Raising Kids – Part 2

I have raised this issue before  in a previous article, but this matter is important and complex so we can revisit it again, this time at some length.

Human beings are conflicted creatures by nature. We’re both selfish — looking after ourselves, calculating, looking often for an unfair advantage, having autonomy, thinking of self serving acts and advantages — and we want the company of fellow humans.  We naturally tend to cooperate, and have empathy, compassion, altruism, and a desire for companionship.  Humans want to form bonds that give us pleasure and joy in life – along with many other qualities of ours, like intellect, curiosity and eagerness to explore,  to participate in social affairs, to be praised, and to excel.

These two parts of our nature are  not mixed but side by side and often in conflict.  The individual selfish part came first in our developmental history, while the social one came later.  But this  social  part ensured our success on this Earth.

All these are built into our nature when we are born, but as tendencies only.  Many of them are unfinished — especially the social parts, so they need proper reinforcement.  It’s also true sometimes the components of our nature are not evenly distributed.   Some of us get more of the social side, while some get more of the individualist selfish side.

That’s where family and parents come in. Our crucial task is to help our children mainly with their social part.  In addition, we need to help our children to learn habits that are not build in our nature from birth, like neatness, orderliness and restraint,  attitudes,  routines, disciplines…  as well to reinforce  respect and eagerness to share with other humans, to cooperate, and be fair.  Harmony and fairness in the home in order to establish all that are important, but above all rules and expectations and discipline to perform according to their abilities and to have constraint to avoid being impulsive and uncooperative.

Both parents are needed, but especially the mother, who is crucial to this task. Being firm-while-fair and keeping our parental adult role in mind, we may avoid indulging them and developing “chumminess” — which can diminish our authority as parents.  Giving in and indulging is a “no-no.”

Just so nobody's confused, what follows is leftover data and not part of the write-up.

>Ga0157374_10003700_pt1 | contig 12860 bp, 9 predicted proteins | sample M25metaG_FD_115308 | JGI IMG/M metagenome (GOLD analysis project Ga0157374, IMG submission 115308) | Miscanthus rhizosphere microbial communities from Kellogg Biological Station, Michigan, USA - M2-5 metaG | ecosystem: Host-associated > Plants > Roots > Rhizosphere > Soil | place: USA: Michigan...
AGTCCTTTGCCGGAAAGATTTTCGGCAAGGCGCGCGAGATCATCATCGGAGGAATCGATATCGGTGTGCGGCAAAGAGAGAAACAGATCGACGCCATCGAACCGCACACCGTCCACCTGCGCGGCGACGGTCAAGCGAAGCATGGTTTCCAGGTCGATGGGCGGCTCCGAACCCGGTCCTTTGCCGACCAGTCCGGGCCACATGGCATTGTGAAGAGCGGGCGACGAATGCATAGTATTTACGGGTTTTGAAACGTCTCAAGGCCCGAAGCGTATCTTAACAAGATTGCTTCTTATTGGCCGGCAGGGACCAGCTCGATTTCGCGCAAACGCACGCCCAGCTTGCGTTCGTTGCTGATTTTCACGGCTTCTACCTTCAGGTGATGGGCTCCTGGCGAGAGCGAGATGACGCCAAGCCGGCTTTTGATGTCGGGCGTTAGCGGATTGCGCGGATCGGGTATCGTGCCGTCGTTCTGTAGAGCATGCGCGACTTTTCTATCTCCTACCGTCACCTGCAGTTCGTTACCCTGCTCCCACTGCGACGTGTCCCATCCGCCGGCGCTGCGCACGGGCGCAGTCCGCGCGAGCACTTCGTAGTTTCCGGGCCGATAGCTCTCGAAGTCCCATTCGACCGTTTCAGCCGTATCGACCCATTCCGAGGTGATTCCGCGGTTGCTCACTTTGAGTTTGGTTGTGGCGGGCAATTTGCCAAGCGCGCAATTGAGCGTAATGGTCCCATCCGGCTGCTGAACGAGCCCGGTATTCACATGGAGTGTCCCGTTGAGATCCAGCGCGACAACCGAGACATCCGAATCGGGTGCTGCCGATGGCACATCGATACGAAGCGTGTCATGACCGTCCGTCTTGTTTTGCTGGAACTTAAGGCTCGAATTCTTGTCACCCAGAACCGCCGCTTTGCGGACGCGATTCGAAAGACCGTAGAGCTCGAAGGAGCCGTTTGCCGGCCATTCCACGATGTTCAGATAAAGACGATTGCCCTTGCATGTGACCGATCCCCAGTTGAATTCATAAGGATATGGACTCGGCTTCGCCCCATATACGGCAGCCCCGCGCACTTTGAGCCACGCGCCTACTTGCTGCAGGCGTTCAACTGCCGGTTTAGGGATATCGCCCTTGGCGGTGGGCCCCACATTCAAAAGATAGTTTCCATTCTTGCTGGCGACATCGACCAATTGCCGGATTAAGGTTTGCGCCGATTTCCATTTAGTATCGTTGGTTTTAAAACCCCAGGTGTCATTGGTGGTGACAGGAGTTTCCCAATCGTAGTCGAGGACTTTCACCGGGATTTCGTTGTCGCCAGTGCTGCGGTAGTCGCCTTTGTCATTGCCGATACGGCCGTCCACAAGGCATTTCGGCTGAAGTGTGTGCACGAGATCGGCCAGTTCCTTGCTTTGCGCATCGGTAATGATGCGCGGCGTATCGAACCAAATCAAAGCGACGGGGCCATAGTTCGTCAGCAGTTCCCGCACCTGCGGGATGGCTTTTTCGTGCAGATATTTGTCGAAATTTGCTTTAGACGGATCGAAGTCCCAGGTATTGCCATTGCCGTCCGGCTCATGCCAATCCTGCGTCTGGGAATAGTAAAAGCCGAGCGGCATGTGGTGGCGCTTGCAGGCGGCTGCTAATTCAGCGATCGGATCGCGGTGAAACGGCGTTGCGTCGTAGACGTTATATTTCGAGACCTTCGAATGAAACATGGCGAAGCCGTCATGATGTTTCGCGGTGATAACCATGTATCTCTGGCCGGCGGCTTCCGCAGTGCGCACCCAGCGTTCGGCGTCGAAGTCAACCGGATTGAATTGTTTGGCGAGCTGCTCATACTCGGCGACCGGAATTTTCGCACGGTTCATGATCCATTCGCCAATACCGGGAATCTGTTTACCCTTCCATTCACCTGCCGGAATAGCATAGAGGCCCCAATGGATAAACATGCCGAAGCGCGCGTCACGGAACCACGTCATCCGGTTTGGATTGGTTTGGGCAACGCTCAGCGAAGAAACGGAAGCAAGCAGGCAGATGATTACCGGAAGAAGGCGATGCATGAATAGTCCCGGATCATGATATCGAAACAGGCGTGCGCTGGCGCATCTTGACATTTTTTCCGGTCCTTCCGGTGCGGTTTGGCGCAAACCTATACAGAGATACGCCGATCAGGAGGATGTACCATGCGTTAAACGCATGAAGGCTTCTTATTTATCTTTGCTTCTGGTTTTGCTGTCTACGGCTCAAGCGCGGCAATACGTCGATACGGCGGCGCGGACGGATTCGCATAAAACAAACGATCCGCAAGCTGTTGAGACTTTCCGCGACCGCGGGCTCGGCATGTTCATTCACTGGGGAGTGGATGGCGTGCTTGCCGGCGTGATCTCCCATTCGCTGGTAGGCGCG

Exposing the children in quarrels between parents is another “no-no” and to be avoided to every extent possible.  Playing favorite should also be avoided at any cost.  Healthy competition with siblings should be promoted within bounds  but with a background of respect, cooperation, and mutual assistance between the siblings.

But above all, the parents, even divorced, should have an agreed upon “common front” towards the children so the kids will not take advantage, playing one against the other, or being cynical or even devious.

Of course all children need to be in the presence of affection and warmth, but these components should not be mistaken with indulgence, or the child might end up having a sense of entitlement.

All of the above are crucial for a child to later survive, have an original sense of joy of being alive, having enjoyable relationships, and being creative and contributing to the society in which they live.  This way, they can be prepared for the inevitable difficulties they’re going to face in life. It’s a difficult task, but please read it again and try to follow through.  You will be glad you did when later you see the children blossoming in life.

Copyright © 2016 by Nicholas Pediaditakis, MD

For more information on Dr. Pediaditakis and his Raleigh NC mental health clinic, visit his Facebook page.

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